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The post-Mike Shanahan effect is real, and its positivity can hardly be overstated. This group of players has been freed from the overbearing meddling of an intractable coach whose demeanor alienated many.
Regular readers will know this author was never at all enamored with Shanahan as head coach in Washington. That's why this period feels like a true breath of fresh air.
Yet hiring Gruden is a decision that is easy to be skeptical about. His credentials are far from top-notch, considering his uneven output as offensive coordinator for the Bengals. He was also thoroughly outcoached by San Diego Chargers defensive boss John Pagano in last season's AFC playoffs.
Gruden was hired with Griffin, and not the team, in mind. The continued willingness to accommodate Griffin could be very dangerous for this franchise.
However, even for a perennial skeptic such as this scribe, it's easy to be encouraged by some of Gruden's early moves. The decision to sign genuine difference-makers like Jackson and Hatcher, regardless of age, shows a commitment to a quick turnaround.
Meanwhile, taking care of the less glamorous details, such as roster depth and special teams recruitment, proves an eye is also being kept on sustaining success for the future.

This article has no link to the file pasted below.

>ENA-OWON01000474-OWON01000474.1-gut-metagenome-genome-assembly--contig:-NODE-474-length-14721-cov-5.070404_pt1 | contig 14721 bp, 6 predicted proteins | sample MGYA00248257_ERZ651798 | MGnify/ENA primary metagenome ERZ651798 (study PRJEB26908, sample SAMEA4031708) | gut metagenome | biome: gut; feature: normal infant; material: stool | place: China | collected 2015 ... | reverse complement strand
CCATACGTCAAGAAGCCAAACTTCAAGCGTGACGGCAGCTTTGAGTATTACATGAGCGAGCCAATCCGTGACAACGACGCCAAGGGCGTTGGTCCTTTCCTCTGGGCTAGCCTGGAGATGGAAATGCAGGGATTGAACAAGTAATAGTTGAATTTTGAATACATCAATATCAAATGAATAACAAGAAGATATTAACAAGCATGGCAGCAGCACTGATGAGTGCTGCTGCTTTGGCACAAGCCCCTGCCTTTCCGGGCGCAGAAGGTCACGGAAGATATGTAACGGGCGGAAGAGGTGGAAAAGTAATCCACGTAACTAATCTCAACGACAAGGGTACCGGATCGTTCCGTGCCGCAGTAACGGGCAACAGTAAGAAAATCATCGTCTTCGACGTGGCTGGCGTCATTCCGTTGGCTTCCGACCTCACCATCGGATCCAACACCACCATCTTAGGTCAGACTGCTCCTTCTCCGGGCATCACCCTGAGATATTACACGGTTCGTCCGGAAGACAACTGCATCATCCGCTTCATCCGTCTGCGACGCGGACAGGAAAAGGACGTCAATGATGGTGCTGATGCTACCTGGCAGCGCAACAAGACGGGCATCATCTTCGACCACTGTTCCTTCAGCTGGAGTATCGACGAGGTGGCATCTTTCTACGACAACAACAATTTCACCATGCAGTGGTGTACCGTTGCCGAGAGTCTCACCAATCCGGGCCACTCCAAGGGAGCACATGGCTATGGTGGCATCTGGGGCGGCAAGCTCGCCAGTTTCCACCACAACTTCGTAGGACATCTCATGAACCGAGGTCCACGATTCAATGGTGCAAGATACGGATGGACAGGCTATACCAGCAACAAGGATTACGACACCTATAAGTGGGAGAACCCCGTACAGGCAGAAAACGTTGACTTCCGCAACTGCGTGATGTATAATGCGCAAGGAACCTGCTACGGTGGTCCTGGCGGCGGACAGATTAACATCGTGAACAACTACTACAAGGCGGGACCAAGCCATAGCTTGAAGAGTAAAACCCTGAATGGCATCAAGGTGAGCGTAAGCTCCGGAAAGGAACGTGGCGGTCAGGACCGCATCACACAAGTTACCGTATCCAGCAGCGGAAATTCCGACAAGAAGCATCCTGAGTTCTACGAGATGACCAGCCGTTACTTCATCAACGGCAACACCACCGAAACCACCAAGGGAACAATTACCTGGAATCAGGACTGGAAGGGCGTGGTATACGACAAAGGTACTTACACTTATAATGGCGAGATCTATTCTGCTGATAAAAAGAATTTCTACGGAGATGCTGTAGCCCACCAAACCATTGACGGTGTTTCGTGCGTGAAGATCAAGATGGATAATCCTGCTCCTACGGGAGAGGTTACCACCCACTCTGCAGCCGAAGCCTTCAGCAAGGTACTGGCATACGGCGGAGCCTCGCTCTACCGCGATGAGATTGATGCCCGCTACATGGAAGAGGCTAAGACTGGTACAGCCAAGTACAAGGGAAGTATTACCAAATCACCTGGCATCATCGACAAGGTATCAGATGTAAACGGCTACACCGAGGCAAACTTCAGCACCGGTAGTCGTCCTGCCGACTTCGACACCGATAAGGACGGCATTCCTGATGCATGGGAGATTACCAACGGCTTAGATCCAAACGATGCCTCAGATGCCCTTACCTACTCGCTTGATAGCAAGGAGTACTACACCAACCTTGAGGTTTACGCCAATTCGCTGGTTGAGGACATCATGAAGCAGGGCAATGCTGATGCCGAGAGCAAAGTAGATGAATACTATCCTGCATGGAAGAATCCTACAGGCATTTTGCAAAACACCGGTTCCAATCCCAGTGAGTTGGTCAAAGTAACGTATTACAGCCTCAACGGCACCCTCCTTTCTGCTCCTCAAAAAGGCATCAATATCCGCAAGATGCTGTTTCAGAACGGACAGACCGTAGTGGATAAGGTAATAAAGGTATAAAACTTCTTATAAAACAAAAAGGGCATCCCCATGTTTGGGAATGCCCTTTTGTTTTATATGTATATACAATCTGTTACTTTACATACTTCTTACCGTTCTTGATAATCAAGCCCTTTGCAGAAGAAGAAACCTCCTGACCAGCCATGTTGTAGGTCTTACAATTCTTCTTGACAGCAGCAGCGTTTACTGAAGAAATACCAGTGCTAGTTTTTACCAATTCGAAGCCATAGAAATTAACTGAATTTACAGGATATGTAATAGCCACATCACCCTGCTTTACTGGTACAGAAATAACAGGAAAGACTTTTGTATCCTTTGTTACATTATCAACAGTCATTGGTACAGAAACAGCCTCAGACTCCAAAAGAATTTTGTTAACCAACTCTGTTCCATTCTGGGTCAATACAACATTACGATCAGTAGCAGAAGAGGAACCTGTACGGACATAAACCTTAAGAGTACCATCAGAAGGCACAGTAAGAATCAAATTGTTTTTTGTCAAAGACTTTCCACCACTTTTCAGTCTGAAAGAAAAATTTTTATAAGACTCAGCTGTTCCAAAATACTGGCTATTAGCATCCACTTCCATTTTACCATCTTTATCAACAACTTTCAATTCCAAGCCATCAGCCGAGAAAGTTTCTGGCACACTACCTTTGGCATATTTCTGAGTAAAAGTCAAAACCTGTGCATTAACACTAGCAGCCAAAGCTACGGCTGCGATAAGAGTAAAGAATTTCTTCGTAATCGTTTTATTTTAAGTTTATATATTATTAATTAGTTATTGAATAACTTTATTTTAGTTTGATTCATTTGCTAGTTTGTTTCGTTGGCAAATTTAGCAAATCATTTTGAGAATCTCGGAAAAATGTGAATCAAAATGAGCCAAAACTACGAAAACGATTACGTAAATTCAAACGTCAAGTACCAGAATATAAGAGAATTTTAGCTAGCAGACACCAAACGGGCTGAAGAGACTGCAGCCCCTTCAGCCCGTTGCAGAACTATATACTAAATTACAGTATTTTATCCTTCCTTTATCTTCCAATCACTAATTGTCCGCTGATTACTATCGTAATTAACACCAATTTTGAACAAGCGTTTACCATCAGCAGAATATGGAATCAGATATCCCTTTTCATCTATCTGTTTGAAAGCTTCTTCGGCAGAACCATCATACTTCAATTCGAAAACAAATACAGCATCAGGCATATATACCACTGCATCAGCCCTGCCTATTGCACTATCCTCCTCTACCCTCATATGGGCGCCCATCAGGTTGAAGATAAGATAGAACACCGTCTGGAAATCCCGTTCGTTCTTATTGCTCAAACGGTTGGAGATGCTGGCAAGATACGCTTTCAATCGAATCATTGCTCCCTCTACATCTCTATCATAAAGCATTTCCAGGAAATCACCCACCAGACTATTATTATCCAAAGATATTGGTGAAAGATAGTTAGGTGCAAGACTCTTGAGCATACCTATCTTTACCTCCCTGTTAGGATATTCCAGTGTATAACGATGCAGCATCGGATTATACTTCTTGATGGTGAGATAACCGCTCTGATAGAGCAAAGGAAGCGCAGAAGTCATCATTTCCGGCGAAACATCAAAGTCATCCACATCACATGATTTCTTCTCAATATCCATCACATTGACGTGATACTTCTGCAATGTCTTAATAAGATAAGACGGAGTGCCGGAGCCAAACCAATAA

With power returned to the general manager, where it should be, along with a head coach who is willing to work with others, Washington has functioned smoothly this offseason.
However, all the good work will be for naught if Griffin doesn't make the grade. The key to that process is striking the right balance.
Gruden has already started tipping the scales away from gearing things solely to Griffin. He has signaled his intention to all but abandon the read-option, per Sports Illustrated columnist Don Banks:
Personally my belief is the read option is better as an element of surprise. If you're making it a major focal point of your offense -- though they had success with it -- that's problematic. You want to have some of it, no question, because it's the way to get the numbers back in your favor offensively. And with a quarterback like him, why wouldn't you have some of it?
But we're trying to develop him as an all-around quarterback. And I don't know if they had that (as a goal). I'm sure they did a little bit, but I think that's the clear intent moving forward, to develop him as an all-around quarterback. That's part of his growth, from '12 to '13 to now.
It's a bold, and perhaps necessary, move that will make or break this team in 2014. Mobility is part of Griffin's game; it's what makes defenders second-guess.
His ability as dual-threat playmaker cannot be eliminated all together from the offense. At the same time, Gruden is right to increase the focus on Griffin's pro mechanics.
But this is a balancing act that will decide the future of not only Griffin but this team. If Gruden tiptoes his way across the tight rope and makes Griffin a better traditional passer, then Washington is ready to win now.
But if Gruden stumbles, and Griffin continues to struggle with recognition, reads and accuracy, Washington's current rebuilding plan will crash land with a sickening thud.